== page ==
Storm in the Mountains, Thomas' Confederate Legion of Cherokee Indians and Mountaineers is presented in a readable manner that is attractive to any student and reader of American history, Civil War, North Carolina studies, Cherokee Indians, ideologies and sectionalism, and I would be remiss without including the lay and professional genealogist since the work contains facts from ancestors, including grandchildren, some of which Crow spent days and overnights with, that further complement the legion's roster with the many names, dates, commendations, transfers, battle reports, with those wounded, captured, and killed, to lesser yet interesting facts for some of the men. Crow was motivated with the desire to preserve history that had long since been overlooked and forgotten and by each passing decade it only sank deeper into the annals of obscurity. Crow had spent and dedicated a 10 year span of his life to full-time research of the Thomas Legion, and this fine work discusses much more than the unit's formation, its Cherokee Indians, fighting history, and staff member narratives, including the legion's commander, Cherokee chief and Confederate colonel, William Holland Thomas. Numerous maps and photos also allow the reader to better understand and relate to the subjects. Storm in the Mountains, Thomas' Confederate Legion of Cherokee Indians and Mountaineers is highly commended, absolutely recommended, and to think that over the span of a decade Crow, for us, would meticulously research the unit and present the most factual and precise story of the men, the soldiers who formed, served, and died in the famed Thomas Legion.

Recommended Reading: North Carolina Troops, 1861-1865: A Roster (Volume XVI: Thomas's Legion) (Hardcover) (537 pages), North Carolina Office of Archives and History (June 26, 2008). Description: The volume begins with an authoritative 246-page history of Thomas's Legion. The history, including Civil War battles and campaigns, is followed by a complete roster and service records of the field officers, staff, and troops that served in the legion. A thorough index completes the volume. Continued below.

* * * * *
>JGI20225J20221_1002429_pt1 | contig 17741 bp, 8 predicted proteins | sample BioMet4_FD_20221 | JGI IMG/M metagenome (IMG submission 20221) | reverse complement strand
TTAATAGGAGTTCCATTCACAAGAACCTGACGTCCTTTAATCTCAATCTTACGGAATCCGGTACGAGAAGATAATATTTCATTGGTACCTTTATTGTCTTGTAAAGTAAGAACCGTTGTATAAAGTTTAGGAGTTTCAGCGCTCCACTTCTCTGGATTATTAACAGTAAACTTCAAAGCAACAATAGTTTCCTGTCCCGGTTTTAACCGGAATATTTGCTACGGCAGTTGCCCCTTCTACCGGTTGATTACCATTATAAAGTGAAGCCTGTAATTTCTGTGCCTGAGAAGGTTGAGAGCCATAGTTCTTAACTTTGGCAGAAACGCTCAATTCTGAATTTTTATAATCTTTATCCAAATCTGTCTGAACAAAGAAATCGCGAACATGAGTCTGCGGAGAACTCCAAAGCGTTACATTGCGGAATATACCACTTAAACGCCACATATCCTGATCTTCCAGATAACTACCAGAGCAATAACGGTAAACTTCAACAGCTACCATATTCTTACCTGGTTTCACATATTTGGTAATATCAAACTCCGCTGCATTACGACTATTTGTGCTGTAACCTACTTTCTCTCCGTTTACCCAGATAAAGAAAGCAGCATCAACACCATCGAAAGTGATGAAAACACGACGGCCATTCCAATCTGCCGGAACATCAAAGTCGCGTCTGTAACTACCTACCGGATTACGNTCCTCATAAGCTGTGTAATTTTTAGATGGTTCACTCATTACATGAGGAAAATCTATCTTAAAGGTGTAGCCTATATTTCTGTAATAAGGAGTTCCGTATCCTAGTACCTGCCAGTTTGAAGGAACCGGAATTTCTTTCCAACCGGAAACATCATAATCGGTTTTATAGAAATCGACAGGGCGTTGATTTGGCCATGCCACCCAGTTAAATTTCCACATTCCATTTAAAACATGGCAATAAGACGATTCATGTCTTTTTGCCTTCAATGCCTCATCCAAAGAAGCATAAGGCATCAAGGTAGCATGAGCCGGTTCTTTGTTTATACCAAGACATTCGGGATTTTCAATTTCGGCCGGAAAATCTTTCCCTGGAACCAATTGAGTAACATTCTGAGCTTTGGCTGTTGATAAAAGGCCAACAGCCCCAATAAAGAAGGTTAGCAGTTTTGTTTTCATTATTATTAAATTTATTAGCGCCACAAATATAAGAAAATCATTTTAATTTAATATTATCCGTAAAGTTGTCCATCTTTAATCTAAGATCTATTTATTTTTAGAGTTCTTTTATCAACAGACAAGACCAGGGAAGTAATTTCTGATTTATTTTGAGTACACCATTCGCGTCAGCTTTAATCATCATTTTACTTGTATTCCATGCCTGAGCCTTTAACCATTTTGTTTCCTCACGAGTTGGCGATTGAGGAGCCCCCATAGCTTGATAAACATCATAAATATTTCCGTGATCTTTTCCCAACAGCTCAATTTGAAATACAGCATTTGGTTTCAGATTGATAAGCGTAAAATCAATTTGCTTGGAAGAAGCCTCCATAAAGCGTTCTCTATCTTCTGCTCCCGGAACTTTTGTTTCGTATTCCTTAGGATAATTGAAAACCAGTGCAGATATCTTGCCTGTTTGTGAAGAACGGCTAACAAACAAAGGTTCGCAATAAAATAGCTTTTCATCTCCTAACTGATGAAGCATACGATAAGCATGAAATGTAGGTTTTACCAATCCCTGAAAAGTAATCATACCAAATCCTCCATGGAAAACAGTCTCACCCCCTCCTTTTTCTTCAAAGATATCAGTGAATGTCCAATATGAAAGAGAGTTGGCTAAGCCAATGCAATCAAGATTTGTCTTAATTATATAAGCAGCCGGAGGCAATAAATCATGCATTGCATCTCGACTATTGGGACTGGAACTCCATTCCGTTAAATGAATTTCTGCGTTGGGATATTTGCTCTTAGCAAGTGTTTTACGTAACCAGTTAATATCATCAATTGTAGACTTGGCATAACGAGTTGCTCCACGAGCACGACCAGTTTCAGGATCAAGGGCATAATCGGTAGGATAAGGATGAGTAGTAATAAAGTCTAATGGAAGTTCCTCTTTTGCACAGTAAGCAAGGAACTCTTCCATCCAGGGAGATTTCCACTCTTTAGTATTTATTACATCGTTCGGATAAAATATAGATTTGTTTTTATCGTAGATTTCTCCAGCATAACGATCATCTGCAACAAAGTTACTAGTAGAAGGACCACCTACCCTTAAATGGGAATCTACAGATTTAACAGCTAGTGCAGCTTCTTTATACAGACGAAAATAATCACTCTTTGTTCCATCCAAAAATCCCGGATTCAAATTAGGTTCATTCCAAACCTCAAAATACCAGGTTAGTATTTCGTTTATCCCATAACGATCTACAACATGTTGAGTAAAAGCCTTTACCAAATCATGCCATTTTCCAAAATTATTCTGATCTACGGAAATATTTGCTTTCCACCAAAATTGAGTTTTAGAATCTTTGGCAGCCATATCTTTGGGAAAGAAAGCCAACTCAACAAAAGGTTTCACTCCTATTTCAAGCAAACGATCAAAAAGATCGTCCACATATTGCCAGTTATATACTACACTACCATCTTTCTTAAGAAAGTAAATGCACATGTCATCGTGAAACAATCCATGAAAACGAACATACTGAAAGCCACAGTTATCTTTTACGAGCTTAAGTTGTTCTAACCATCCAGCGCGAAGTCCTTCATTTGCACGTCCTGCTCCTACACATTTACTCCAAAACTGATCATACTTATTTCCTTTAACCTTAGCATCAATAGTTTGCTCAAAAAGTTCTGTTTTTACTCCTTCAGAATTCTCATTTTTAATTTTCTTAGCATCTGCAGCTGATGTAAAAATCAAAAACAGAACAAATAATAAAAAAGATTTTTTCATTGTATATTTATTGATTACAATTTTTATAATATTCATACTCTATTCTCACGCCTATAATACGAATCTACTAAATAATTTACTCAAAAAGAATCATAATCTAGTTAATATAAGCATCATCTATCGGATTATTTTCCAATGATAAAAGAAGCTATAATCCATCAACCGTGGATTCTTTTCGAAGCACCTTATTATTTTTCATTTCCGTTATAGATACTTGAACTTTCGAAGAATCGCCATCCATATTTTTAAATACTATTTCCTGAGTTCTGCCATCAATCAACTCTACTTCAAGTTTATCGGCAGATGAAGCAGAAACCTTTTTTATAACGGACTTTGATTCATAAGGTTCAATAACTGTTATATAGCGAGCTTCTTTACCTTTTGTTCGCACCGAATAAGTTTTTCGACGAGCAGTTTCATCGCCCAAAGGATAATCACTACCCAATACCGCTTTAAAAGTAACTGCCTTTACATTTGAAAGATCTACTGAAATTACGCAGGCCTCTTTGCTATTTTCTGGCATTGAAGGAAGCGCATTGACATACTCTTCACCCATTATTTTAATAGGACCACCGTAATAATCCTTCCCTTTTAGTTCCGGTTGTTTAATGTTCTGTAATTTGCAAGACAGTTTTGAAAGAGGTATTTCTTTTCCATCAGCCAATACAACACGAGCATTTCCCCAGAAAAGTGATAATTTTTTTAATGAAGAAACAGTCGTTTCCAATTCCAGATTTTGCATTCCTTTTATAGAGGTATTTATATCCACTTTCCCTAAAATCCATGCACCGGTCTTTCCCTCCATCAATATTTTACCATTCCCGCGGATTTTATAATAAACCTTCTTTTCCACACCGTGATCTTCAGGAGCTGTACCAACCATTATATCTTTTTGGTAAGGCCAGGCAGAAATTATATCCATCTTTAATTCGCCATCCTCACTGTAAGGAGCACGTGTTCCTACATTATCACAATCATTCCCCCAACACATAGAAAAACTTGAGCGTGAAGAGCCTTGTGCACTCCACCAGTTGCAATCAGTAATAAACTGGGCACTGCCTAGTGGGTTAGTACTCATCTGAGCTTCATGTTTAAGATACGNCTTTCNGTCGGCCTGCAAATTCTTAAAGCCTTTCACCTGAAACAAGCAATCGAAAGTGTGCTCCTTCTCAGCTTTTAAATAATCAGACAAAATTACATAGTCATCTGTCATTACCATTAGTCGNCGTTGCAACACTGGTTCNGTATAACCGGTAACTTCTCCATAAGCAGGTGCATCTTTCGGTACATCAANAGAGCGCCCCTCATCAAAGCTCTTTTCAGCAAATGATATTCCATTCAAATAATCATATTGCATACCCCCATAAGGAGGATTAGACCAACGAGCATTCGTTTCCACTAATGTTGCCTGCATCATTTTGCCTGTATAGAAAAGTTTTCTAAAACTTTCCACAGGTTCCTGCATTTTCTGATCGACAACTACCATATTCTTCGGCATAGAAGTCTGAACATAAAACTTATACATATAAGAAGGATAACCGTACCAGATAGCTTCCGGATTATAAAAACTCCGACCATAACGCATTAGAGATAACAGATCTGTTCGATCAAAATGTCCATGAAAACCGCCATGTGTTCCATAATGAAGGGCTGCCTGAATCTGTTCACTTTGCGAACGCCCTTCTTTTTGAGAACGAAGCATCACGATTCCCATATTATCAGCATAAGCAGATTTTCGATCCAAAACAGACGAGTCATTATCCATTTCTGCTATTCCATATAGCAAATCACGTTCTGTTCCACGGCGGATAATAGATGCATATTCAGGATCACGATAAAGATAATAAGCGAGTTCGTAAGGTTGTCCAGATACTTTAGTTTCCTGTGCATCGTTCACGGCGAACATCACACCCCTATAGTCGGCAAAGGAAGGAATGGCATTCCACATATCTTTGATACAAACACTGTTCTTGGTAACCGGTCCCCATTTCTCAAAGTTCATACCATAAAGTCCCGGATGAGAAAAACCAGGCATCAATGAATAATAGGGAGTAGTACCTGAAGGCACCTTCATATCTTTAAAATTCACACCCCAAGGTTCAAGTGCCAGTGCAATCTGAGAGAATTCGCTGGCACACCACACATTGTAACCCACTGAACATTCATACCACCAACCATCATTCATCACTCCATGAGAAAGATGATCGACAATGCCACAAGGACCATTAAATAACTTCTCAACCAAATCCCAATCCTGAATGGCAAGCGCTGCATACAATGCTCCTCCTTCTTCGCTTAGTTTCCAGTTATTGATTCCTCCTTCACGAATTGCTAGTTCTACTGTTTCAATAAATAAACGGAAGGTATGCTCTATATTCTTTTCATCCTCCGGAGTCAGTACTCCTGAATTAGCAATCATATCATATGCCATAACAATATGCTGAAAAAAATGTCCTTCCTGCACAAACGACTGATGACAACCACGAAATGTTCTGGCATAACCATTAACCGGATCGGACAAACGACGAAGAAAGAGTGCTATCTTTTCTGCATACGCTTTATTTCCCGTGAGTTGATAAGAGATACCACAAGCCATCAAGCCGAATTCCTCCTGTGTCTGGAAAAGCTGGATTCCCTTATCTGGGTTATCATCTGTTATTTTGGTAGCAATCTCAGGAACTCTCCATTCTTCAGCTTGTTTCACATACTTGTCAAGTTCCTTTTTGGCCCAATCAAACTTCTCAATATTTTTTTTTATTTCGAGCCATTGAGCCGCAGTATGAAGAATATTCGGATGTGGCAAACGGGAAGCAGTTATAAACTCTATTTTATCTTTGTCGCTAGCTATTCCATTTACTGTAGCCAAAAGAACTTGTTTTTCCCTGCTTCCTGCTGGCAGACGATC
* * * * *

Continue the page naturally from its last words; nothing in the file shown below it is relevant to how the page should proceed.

Volume XVI of North Carolina Troops: A Roster contains the history and roster of the most unusual North Carolina Confederate Civil War unit, significant because of the large number of Cherokee Indians who served in its ranks. Thomas's Legion was the creation of William Holland Thomas, an influential businessman, state legislator, and Cherokee chief. He initially raised a small battalion of Cherokees in April 1862, and gradually expanded his command with companies of white soldiers raised in western North Carolina, eastern Tennessee, and Virginia. By the end of 1862, Thomas's Legion comprised an infantry regiment and a battalion of infantry and cavalry. An artillery battery was added in April 1863. Furthermore, in General Early's Army of the Valley, the Thomas Legion was well-known for its fighting prowess. It is also known for its pivotal role in the last Civil War battle east of the Mississippi River. The Thomas Legion mustered more than 2,500 soldiers and it closely resembled a brigade. With troop roster, muster records, and Compiled Military Service Records (CMSR) this volume is also a must have for anyone interested in genealogy and researching Civil War ancestors. Simply stated, it is an outstanding source for genealogists.